I was recently working on some unfamiliar code and ran across a confusing bug. I’ve changed the names and nature of the code below, but the essence of the bug remains.
One of the model classes defines a constant that is an array containing some symbols. Other methods in the class take an optional parameter containing a subset of these symbols; if the parameter isn’t specified, then it defaults to the constant.
Using this code, you can get a list of characters for a subset of the families:
The problem came when some other code used the
FAMILIES constant to
compute the subset to pass to this method. There are a number of
layers of method calls involved, so the bug was obscure, but
essentially there was some code doing this:
It looks like there is a rename from
happening for some reason. All of the other evidence in the code
suggests that there was a rename the other way at some point. We’re
not yet sure what to make of this.
Even if we assume that this rename makes sense, the problem is that the code is mutating an array that we thought was a constant. There is nothing in Ruby that stops anyone from modifying the contents of the array as long as they don’t try to reassign the constant itself. The same issue would arise if the constant was an instance of any other class that had methods allowing the internal state of the object to be changed.
There are several code smells here:
The replacing of
:rockheadsis questionable. This codebase is new to us, so we haven’t yet figured out if it makes sense to do this. There’s a comment nearby that suggests that it is intentional; we’re taking that at face value until we learn more.
Mutating the array in-place is likely not the best idea; sometimes we want to avoid creating extra garbage, though. Either way, it’s a good idea to know where the array came from before mutating like this.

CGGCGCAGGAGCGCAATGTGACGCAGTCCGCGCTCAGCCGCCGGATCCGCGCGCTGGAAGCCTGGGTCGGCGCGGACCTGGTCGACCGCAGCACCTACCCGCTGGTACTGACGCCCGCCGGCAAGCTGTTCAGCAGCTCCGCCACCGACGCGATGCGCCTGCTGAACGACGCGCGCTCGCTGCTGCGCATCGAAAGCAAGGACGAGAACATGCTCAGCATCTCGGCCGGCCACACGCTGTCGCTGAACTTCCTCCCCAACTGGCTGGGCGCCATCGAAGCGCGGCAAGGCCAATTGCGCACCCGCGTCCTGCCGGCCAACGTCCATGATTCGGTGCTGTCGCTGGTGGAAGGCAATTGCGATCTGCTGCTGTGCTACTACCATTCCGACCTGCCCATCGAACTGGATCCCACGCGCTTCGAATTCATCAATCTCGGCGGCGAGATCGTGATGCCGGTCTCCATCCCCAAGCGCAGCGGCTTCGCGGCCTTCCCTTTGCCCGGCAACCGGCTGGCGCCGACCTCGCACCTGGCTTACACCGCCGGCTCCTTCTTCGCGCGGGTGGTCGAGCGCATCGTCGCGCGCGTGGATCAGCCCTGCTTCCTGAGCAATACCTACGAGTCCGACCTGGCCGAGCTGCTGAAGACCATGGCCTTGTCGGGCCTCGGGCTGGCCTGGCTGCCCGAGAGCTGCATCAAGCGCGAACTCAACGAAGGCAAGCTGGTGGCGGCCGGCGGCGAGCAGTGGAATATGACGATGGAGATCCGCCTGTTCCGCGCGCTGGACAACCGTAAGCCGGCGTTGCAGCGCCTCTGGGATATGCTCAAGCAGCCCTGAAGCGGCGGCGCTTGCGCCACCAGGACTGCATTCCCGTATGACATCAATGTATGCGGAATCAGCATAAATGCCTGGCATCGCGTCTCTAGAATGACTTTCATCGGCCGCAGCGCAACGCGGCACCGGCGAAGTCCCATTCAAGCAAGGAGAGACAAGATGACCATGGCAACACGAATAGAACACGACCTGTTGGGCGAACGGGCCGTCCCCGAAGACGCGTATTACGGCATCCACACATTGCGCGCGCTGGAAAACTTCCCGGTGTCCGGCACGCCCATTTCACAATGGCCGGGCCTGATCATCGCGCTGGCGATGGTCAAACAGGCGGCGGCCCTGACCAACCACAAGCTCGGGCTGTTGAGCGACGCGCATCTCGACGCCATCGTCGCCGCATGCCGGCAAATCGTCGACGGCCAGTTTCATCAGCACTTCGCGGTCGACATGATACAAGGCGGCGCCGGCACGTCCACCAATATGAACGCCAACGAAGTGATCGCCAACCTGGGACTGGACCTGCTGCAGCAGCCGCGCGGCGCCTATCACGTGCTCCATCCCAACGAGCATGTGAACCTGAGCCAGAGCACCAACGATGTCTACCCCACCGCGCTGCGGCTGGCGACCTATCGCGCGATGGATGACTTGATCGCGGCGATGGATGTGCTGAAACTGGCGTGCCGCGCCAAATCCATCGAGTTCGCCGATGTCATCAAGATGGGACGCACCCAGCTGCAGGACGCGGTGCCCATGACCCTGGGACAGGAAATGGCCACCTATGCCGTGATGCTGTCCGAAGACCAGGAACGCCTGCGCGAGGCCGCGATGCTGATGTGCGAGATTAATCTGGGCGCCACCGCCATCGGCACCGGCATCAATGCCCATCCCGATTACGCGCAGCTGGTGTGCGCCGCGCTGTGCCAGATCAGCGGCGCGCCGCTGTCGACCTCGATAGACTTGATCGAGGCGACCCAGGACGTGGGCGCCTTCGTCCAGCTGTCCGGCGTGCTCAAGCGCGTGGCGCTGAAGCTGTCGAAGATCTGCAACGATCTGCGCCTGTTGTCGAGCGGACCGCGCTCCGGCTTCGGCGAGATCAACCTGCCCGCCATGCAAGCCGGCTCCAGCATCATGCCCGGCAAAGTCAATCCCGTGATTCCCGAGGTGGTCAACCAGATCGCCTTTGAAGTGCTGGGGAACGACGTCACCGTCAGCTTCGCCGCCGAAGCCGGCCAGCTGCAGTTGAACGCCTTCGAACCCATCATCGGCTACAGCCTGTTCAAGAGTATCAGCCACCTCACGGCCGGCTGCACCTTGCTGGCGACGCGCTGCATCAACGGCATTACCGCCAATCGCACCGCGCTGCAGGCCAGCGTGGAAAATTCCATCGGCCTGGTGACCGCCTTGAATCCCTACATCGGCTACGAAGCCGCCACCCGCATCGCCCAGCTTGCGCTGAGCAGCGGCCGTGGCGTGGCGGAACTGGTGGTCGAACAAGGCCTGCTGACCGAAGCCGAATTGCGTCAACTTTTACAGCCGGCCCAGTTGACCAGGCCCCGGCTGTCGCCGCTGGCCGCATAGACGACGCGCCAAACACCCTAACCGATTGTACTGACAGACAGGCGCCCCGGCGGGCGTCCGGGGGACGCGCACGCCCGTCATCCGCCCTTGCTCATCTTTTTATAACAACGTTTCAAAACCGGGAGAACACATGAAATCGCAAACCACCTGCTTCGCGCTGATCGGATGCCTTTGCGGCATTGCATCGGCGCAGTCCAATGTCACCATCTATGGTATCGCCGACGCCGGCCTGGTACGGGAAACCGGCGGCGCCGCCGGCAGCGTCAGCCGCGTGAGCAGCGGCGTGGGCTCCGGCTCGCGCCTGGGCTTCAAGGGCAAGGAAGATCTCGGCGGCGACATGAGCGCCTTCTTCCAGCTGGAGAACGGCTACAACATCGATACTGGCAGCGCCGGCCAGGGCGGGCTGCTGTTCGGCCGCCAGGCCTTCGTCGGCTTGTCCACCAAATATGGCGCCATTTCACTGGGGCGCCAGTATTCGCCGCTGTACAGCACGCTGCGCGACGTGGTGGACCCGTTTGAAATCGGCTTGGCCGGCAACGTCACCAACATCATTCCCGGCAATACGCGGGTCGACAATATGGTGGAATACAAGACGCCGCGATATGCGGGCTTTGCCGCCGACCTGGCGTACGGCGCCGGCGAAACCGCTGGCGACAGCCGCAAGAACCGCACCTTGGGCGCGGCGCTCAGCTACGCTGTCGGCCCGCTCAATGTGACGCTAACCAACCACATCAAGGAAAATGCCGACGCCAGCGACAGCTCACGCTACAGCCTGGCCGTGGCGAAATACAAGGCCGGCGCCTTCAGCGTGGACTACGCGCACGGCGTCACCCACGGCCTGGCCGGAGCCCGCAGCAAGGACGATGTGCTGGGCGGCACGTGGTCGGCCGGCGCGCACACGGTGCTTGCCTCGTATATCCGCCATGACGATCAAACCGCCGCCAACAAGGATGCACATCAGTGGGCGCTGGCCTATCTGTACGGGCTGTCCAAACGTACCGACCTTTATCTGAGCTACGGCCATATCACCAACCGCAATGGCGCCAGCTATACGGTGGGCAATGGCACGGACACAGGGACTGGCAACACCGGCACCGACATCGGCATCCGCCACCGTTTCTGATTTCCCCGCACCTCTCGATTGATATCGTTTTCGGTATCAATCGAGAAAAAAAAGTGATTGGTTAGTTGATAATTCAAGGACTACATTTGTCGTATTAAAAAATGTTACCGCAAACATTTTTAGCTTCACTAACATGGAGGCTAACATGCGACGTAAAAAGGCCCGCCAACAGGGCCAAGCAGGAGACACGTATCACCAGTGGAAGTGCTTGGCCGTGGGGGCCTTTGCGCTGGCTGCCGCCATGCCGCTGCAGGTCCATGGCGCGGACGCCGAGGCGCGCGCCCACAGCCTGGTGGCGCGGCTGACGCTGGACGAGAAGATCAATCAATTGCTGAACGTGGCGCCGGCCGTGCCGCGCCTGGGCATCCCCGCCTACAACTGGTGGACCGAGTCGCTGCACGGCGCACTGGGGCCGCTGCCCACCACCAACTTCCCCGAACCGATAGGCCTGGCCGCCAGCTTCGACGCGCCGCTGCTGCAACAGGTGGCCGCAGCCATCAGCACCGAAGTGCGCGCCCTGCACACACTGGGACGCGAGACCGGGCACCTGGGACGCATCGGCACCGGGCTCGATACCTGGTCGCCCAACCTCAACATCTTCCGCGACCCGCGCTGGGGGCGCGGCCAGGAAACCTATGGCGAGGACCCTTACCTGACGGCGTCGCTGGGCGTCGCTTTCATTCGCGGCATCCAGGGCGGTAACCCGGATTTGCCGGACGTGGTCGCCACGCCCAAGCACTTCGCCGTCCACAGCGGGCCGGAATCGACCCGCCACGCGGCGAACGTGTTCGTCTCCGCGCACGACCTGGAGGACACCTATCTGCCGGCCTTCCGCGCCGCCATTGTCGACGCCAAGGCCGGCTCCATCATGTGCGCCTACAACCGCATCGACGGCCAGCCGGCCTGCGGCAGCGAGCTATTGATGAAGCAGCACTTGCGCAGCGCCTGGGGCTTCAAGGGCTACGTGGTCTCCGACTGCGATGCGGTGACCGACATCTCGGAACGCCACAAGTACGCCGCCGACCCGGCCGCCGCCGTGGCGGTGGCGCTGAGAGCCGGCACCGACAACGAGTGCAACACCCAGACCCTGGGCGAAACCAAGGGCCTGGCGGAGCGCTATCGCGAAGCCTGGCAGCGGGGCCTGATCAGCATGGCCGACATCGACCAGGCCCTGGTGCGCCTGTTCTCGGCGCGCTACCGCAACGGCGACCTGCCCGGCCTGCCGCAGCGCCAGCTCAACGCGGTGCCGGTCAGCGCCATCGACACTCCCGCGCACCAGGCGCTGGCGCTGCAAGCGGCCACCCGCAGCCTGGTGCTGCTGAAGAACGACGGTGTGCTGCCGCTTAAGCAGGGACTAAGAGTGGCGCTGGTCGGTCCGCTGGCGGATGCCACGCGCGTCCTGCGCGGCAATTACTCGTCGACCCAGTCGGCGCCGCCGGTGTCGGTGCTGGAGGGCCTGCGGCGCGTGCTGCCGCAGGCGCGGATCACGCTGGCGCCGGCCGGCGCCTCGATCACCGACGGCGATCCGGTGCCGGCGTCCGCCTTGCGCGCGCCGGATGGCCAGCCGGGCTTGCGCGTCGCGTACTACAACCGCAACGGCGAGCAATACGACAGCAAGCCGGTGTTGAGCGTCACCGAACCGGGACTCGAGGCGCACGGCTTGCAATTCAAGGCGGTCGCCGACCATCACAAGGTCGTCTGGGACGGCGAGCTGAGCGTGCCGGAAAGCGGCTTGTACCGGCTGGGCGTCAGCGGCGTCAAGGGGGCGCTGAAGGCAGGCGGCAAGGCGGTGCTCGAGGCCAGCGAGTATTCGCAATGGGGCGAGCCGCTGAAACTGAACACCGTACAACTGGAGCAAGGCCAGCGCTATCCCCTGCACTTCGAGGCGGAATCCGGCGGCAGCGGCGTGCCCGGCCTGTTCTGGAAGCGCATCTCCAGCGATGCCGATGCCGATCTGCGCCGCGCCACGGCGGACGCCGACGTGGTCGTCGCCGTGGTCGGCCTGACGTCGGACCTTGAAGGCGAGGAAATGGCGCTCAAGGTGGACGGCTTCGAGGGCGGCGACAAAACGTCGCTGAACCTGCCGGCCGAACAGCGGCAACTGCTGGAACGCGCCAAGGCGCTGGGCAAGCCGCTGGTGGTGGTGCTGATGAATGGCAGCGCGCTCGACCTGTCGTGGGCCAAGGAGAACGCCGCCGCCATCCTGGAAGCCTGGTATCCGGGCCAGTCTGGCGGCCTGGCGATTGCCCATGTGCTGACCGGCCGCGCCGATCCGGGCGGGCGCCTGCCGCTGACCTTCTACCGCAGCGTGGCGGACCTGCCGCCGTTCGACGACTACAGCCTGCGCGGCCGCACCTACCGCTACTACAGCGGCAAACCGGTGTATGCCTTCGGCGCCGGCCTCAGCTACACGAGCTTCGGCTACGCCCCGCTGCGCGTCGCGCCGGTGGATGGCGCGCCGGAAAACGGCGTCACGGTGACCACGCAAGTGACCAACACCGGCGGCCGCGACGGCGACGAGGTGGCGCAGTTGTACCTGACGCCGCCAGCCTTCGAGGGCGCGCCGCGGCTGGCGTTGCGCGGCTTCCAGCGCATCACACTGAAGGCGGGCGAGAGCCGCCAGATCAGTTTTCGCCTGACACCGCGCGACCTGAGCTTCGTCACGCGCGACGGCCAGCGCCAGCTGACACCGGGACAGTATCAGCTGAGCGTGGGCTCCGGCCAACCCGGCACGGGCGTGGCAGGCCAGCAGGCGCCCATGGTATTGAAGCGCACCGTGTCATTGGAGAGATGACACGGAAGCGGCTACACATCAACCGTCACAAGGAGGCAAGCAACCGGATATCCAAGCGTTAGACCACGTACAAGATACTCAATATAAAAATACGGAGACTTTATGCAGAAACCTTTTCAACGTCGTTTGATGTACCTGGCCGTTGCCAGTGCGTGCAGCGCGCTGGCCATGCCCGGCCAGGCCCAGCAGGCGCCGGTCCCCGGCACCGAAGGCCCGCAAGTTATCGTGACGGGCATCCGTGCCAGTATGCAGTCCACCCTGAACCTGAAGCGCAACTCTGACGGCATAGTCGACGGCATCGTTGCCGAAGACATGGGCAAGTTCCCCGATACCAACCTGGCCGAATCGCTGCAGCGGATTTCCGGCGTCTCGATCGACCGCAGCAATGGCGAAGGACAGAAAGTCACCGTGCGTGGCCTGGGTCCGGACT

Direct access to the
FAMILIESconstant breaks encapsulation.
freeze the array when creating it. That would stop any
in-place mutation, but we’d have be sure that our tests exercise every
code path that might try such a mutation. Since the code is still
pretty new to us, we’re not sure how thorough the tests are.
We could have changed the code that was mutating the array; using
freeze would have forced us to do this. There are at least two
places where some kind of mutation is going on; there might be more,
and we can’t be sure that no one else will ever implement something
similar, so we rejected this approach.
We ultimately decided that the broken encapsulation was the most important problem to address. This fixes the problem at the source so that no other code accesses the constant directly. Any indirect accesses get a copy of the array, not the original.
We also decided to assume (for now) that the rename from
:rockheads is legitimate, so we added a clause to our
statement until we better understand the reason for it.
This fixes the immediate bug, creating a safer world for us to continue to learn the codebase and make improvements. We could go one step further and make the constant private; we haven’t (yet) done that in this case.
In general, I like to find a way to fix bugs like this by making it so that it is impossible for the bug to occur. I don’t want to have to trust other programmers, including my future self, to remember the intimate details of how my code needs to be used.
Instead, my code should only allow proper usage. If I can’t quite reach that ideal, then it should communicate proper usage as best it can and, if necessary, protect itself from improper usage.